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Working Paper B User Needs IDENTIFICATION OF THE USER CO~IUNITY Early in the panel's deliberations it became clear that one of the most important considerations in exarn~ning the different methods of estimating earthquake losses would be the users' needs. This required defining who the users were so that their particular needs could be reflected in the panel's assessment of different loss estimation methods. Many different groups and sectors potentially could have been included as users. A subpanel developed several sampling strate- gies, as well as research designs for a comprehensive study of user groups. For example, the panel could have considered the needs of such diverse elements as federal, state, and local adrn~nistrators and officials, insurance companies, bonding companies, social scientists, the engineering and scientific communities, public information insti- tutes, and other groups. Indeed, the different user groups in each of these sectors pose very complicated sampling and design problems. After considerable discussion with FEMA and USGS representatives, the user group was defined to include only state, county, and local public officials. Several factors led to this simple definition of users: ~ The scale of a study that would include all potential groups would be large. 100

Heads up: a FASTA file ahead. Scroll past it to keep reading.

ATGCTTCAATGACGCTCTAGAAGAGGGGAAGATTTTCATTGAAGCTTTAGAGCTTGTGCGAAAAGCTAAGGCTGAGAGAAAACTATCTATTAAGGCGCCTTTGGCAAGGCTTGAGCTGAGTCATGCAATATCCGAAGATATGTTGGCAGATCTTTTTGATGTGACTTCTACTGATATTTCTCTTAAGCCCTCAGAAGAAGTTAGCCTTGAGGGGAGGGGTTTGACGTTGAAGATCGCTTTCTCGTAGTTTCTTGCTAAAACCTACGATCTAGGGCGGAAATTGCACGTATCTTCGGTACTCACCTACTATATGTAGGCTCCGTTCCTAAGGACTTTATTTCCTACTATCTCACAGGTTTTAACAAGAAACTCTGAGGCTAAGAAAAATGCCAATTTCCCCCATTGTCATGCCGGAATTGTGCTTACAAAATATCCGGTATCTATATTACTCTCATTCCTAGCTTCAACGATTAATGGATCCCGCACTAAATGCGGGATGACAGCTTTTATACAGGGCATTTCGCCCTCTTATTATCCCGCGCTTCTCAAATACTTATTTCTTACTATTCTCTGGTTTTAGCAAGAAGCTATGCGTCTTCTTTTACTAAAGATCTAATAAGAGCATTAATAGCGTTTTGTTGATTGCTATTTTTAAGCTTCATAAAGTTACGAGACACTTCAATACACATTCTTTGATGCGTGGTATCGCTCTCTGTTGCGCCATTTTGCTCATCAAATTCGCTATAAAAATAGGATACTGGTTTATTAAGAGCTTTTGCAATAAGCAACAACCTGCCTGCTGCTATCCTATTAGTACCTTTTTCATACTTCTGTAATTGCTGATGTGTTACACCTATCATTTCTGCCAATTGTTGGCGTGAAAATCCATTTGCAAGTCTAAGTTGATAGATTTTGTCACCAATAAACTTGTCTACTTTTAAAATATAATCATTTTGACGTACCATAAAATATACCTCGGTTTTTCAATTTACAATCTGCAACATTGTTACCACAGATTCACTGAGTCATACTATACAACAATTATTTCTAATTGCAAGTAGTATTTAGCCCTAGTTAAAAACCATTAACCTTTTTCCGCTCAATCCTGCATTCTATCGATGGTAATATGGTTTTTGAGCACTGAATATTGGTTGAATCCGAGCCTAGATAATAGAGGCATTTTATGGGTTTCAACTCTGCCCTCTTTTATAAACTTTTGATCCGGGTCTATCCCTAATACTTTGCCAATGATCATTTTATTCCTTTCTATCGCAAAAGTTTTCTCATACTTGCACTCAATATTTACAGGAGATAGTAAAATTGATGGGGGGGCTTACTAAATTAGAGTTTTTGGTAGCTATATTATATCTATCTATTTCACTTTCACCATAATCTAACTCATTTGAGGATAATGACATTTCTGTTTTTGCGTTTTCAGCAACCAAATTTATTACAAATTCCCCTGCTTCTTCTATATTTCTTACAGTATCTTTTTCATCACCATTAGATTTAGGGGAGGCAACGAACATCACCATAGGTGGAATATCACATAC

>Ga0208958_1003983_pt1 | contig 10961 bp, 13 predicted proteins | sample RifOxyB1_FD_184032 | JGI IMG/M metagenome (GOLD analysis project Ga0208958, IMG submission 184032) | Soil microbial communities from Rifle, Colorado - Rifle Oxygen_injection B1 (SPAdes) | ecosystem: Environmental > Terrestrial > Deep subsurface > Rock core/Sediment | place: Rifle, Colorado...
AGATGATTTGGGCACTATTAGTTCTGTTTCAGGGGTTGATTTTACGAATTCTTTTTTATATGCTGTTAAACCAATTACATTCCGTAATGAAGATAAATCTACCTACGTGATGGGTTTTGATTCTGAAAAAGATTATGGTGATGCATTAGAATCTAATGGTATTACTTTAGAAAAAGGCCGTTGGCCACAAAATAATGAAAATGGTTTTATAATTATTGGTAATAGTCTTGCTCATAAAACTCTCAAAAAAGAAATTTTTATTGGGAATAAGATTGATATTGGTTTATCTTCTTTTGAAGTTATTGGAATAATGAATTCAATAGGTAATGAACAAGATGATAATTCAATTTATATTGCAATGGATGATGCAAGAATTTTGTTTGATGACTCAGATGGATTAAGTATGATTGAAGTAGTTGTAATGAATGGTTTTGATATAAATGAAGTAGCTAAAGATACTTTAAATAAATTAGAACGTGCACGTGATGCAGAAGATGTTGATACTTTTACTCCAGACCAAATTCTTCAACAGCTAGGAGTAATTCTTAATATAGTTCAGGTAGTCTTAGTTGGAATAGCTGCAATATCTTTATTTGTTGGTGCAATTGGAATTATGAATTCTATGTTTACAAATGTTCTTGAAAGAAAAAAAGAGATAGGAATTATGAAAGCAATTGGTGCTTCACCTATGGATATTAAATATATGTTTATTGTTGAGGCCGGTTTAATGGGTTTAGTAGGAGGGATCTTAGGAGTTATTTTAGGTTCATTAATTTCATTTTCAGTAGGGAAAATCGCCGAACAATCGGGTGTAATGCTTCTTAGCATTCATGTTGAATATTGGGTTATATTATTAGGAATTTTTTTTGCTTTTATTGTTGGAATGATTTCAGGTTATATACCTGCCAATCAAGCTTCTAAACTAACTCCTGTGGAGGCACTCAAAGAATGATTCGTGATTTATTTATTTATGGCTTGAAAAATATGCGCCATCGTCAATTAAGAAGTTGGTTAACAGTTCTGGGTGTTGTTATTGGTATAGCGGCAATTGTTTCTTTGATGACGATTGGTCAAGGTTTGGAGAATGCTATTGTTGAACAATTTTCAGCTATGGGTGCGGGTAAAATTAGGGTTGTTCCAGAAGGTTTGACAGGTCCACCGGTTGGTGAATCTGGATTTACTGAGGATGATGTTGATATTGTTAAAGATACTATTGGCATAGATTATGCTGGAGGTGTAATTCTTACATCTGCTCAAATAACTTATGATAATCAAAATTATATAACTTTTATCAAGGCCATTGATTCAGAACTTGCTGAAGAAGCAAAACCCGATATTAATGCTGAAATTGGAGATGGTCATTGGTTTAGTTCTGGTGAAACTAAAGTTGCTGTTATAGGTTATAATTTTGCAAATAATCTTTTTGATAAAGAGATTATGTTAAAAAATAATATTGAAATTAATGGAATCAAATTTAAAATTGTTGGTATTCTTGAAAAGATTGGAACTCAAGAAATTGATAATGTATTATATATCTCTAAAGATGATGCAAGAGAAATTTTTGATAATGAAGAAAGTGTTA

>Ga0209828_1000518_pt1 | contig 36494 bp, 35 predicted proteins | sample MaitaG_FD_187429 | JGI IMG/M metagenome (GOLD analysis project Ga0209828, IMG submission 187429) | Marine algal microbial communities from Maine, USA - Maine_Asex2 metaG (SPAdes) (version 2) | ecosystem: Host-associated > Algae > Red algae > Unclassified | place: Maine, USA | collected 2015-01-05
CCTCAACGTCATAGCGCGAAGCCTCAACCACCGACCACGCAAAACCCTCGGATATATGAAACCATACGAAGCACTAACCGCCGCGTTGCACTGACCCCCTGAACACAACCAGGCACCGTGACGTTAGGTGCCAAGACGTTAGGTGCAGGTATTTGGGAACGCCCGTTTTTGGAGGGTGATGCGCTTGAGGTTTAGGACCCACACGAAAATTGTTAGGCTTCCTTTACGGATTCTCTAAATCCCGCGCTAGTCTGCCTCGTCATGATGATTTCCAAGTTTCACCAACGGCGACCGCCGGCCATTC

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101 o The time frame of the pane} was relatively short, prohibiting a large-scare study. Funding for such a large-scale study was not possible within the panel's budgetary constraints. ~ The funding agency's major clientele were public sector enti- ties invested with protecting the public health, safety, and welfare. Given this user group the panel's goal was to determine needs and to evaluate different methods in terms of meeting the users' requirements. It was believed that the better such studies met the requirements and needs of the user community the more likely the studies would be utilized in planning for, responding to, mitigating the effects of, and recovering from a major damaging earthquake. Even with this limited definition of the user community, the selection of state and local officials for inclusion in the study presented some significant problems that limit the extent to which the subpanel's recommendations may be generalized and that warrant discussion. Options for obtaining the views of users included a questionnaire survey based on a scientific national sample, a similar survey with a smaller sample, in-depth discussions with some very experienced users, and a workshop. The workshop option was selected primarily on the basis of time and budget. The results of opinions solicited in the workshop, presented later in this paper, should not be construed to be statistically valid as a representation of state and local users. The Method for Selecting Users The first step was to obtain a list of users that could be used in constructing an appropriate sample. After extensive consultation with USGS, FEMA, and the COSMOS Corporation, consultant to the panel, a user was defined to be an appointed or elected public official who could be involved in developing data for use in loss esti- mation studies or in making decisions, based on those studies, which resulted in a lowered risk to the community. This definition, although limited, included officials in such functional positions as mayors, city managers, planners, directors of public works departments, building code officios, county commissioners and managers, and emergency service personnel at the local and state level. The geographic scope of the list was limited to approximately a dozen higher seismic risk areas of the United States (Table B-1~. The panel could not develop what it considered an adequate list.